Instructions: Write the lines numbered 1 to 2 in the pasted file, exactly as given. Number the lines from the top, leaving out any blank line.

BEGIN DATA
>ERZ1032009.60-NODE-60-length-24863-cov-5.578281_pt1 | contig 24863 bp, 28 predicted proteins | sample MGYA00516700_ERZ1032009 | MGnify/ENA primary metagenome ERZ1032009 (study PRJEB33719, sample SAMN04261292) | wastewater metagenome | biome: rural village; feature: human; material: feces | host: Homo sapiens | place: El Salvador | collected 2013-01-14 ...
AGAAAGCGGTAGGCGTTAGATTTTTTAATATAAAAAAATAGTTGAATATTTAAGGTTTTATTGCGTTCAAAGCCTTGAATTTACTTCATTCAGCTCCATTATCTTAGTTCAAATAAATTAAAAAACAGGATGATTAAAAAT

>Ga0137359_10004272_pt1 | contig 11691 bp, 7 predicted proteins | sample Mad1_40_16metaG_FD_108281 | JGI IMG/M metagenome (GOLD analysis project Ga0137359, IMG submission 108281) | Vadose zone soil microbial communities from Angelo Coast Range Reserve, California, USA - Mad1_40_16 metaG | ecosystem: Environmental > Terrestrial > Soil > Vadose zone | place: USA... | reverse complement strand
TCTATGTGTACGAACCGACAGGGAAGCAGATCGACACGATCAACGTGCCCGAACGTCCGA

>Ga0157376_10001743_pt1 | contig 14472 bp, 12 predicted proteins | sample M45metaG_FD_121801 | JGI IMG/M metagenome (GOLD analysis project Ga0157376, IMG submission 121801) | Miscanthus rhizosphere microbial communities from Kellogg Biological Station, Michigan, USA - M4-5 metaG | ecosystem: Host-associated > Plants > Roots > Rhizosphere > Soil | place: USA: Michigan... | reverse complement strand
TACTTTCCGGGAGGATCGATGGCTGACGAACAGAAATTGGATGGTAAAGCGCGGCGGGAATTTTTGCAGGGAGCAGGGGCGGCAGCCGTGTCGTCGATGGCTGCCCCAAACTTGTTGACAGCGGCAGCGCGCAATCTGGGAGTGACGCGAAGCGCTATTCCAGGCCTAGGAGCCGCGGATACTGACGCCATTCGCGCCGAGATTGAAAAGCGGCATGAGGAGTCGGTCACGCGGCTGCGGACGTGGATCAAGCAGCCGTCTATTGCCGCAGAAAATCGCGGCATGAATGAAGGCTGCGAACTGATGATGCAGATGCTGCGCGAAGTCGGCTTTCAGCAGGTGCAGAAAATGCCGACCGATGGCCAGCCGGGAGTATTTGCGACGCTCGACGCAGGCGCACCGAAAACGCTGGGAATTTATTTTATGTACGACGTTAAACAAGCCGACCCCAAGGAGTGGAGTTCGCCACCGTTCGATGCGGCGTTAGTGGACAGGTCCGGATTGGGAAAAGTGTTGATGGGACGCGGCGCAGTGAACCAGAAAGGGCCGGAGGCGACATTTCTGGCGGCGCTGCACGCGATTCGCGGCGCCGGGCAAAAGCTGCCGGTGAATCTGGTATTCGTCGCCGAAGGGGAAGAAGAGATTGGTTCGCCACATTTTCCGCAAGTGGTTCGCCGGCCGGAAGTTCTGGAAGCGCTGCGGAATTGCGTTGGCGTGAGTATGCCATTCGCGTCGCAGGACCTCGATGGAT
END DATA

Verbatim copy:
>ERZ1032009.60-NODE-60-length-24863-cov-5.578281_pt1 | contig 24863 bp, 28 predicted proteins | sample MGYA00516700_ERZ1032009 | MGnify/ENA primary metagenome ERZ1032009 (study PRJEB33719, sample SAMN04261292) | wastewater metagenome | biome: rural village; feature: human; material: feces | host: Homo sapiens | place: El Salvador | collected 2013-01-14 ...
AGAAAGCGGTAGGCGTTAGATTTTTTAATATAAAAAAATAGTTGAATATTTAAGGTTTTATTGCGTTCAAAGCCTTGAATTTACTTCATTCAGCTCCATTATCTTAGTTCAAATAAATTAAAAAACAGGATGATTAAAAAT